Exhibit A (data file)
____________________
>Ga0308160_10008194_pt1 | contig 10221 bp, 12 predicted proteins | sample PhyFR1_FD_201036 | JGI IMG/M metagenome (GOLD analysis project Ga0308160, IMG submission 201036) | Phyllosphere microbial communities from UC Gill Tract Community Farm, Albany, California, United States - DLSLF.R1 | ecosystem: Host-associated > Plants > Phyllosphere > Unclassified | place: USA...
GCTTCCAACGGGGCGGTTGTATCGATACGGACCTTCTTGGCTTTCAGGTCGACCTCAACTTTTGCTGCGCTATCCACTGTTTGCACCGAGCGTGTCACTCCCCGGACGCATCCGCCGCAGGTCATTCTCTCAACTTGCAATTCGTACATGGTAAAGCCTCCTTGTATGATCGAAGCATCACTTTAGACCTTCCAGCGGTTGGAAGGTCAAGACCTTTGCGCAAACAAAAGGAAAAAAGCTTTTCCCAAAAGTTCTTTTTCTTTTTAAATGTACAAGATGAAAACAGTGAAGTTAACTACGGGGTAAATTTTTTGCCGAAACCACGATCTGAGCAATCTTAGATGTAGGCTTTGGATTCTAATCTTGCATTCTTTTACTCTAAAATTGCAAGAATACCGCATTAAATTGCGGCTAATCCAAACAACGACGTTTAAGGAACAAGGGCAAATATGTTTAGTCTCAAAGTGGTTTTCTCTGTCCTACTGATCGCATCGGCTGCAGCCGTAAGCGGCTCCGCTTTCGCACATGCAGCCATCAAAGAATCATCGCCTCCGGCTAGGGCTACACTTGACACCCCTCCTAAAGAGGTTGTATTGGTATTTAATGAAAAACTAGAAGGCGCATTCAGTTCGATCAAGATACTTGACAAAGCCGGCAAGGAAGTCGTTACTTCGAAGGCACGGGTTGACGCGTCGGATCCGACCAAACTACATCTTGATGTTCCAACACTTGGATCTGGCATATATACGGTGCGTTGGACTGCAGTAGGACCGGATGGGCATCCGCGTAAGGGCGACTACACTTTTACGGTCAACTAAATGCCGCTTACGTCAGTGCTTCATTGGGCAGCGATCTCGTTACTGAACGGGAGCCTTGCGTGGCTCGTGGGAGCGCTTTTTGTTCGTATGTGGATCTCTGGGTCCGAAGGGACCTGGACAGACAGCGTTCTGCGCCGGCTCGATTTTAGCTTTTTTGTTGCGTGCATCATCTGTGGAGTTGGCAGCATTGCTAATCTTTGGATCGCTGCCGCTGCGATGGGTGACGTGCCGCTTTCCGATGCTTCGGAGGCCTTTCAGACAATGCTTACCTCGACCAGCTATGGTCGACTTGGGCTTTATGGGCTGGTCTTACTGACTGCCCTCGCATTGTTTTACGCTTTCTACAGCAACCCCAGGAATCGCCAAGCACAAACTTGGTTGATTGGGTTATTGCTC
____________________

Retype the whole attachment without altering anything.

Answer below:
>Ga0308160_10008194_pt1 | contig 10221 bp, 12 predicted proteins | sample PhyFR1_FD_201036 | JGI IMG/M metagenome (GOLD analysis project Ga0308160, IMG submission 201036) | Phyllosphere microbial communities from UC Gill Tract Community Farm, Albany, California, United States - DLSLF.R1 | ecosystem: Host-associated > Plants > Phyllosphere > Unclassified | place: USA...
GCTTCCAACGGGGCGGTTGTATCGATACGGACCTTCTTGGCTTTCAGGTCGACCTCAACTTTTGCTGCGCTATCCACTGTTTGCACCGAGCGTGTCACTCCCCGGACGCATCCGCCGCAGGTCATTCTCTCAACTTGCAATTCGTACATGGTAAAGCCTCCTTGTATGATCGAAGCATCACTTTAGACCTTCCAGCGGTTGGAAGGTCAAGACCTTTGCGCAAACAAAAGGAAAAAAGCTTTTCCCAAAAGTTCTTTTTCTTTTTAAATGTACAAGATGAAAACAGTGAAGTTAACTACGGGGTAAATTTTTTGCCGAAACCACGATCTGAGCAATCTTAGATGTAGGCTTTGGATTCTAATCTTGCATTCTTTTACTCTAAAATTGCAAGAATACCGCATTAAATTGCGGCTAATCCAAACAACGACGTTTAAGGAACAAGGGCAAATATGTTTAGTCTCAAAGTGGTTTTCTCTGTCCTACTGATCGCATCGGCTGCAGCCGTAAGCGGCTCCGCTTTCGCACATGCAGCCATCAAAGAATCATCGCCTCCGGCTAGGGCTACACTTGACACCCCTCCTAAAGAGGTTGTATTGGTATTTAATGAAAAACTAGAAGGCGCATTCAGTTCGATCAAGATACTTGACAAAGCCGGCAAGGAAGTCGTTACTTCGAAGGCACGGGTTGACGCGTCGGATCCGACCAAACTACATCTTGATGTTCCAACACTTGGATCTGGCATATATACGGTGCGTTGGACTGCAGTAGGACCGGATGGGCATCCGCGTAAGGGCGACTACACTTTTACGGTCAACTAAATGCCGCTTACGTCAGTGCTTCATTGGGCAGCGATCTCGTTACTGAACGGGAGCCTTGCGTGGCTCGTGGGAGCGCTTTTTGTTCGTATGTGGATCTCTGGGTCCGAAGGGACCTGGACAGACAGCGTTCTGCGCCGGCTCGATTTTAGCTTTTTTGTTGCGTGCATCATCTGTGGAGTTGGCAGCATTGCTAATCTTTGGATCGCTGCCGCTGCGATGGGTGACGTGCCGCTTTCCGATGCTTCGGAGGCCTTTCAGACAATGCTTACCTCGACCAGCTATGGTCGACTTGGGCTTTATGGGCTGGTCTTACTGACTGCCCTCGCATTGTTTTACGCTTTCTACAGCAACCCCAGGAATCGCCAAGCACAAACTTGGTTGATTGGGTTATTGCTC